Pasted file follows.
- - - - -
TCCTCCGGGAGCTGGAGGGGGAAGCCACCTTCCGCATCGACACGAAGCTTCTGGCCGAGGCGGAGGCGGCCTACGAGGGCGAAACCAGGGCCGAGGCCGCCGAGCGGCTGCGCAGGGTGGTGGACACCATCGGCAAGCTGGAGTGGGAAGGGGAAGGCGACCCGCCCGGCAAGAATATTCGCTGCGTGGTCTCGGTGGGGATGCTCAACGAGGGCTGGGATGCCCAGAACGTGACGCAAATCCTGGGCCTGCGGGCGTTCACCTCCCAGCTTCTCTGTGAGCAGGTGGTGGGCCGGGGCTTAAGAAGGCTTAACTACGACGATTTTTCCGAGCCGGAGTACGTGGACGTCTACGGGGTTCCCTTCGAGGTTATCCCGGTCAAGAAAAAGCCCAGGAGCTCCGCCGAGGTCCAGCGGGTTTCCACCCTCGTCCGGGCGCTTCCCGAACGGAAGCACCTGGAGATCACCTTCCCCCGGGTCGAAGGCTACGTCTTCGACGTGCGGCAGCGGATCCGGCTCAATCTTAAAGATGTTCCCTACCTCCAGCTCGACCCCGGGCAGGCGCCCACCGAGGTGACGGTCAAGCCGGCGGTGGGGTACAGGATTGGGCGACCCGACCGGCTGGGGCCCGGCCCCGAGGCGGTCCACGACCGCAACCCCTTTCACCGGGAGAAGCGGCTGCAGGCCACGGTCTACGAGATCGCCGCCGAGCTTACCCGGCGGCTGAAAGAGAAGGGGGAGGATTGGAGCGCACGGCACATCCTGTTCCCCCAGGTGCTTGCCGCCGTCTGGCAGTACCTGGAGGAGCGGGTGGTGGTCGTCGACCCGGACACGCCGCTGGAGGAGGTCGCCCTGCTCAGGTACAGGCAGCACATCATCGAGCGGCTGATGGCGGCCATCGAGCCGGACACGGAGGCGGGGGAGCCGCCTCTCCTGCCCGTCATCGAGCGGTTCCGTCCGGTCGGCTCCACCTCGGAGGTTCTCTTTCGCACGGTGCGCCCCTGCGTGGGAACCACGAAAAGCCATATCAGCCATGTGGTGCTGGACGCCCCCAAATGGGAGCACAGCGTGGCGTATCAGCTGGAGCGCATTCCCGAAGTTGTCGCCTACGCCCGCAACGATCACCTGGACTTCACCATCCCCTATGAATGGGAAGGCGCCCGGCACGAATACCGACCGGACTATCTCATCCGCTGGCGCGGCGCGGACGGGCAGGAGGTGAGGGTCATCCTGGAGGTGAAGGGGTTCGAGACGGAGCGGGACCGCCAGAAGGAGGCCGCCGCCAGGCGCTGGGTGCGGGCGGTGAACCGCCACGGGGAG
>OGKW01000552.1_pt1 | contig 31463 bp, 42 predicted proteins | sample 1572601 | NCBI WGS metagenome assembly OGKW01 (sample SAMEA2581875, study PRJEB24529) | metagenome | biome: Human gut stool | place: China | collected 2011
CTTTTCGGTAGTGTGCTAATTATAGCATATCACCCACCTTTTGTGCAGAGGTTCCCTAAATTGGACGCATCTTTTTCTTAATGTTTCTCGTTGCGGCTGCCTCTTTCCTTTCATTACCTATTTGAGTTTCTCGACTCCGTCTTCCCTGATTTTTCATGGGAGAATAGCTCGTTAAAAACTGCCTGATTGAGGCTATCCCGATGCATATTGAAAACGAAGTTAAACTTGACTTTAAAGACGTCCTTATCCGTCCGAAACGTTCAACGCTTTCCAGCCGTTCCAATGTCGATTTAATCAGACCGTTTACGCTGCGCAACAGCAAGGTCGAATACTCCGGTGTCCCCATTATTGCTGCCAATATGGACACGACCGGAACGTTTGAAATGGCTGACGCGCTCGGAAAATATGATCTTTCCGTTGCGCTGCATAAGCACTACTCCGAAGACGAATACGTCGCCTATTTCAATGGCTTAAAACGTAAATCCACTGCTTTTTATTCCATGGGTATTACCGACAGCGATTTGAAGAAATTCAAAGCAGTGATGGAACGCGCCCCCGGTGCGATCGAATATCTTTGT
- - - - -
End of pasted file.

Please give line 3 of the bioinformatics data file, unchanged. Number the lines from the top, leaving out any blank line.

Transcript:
CTTTTCGGTAGTGTGCTAATTATAGCATATCACCCACCTTTTGTGCAGAGGTTCCCTAAATTGGACGCATCTTTTTCTTAATGTTTCTCGTTGCGGCTGCCTCTTTCCTTTCATTACCTATTTGAGTTTCTCGACTCCGTCTTCCCTGATTTTTCATGGGAGAATAGCTCGTTAAAAACTGCCTGATTGAGGCTATCCCGATGCATATTGAAAACGAAGTTAAACTTGACTTTAAAGACGTCCTTATCCGTCCGAAACGTTCAACGCTTTCCAGCCGTTCCAATGTCGATTTAATCAGACCGTTTACGCTGCGCAACAGCAAGGTCGAATACTCCGGTGTCCCCATTATTGCTGCCAATATGGACACGACCGGAACGTTTGAAATGGCTGACGCGCTCGGAAAATATGATCTTTCCGTTGCGCTGCATAAGCACTACTCCGAAGACGAATACGTCGCCTATTTCAATGGCTTAAAACGTAAATCCACTGCTTTTTATTCCATGGGTATTACCGACAGCGATTTGAAGAAATTCAAAGCAGTGATGGAACGCGCCCCCGGTGCGATCGAATATCTTTGT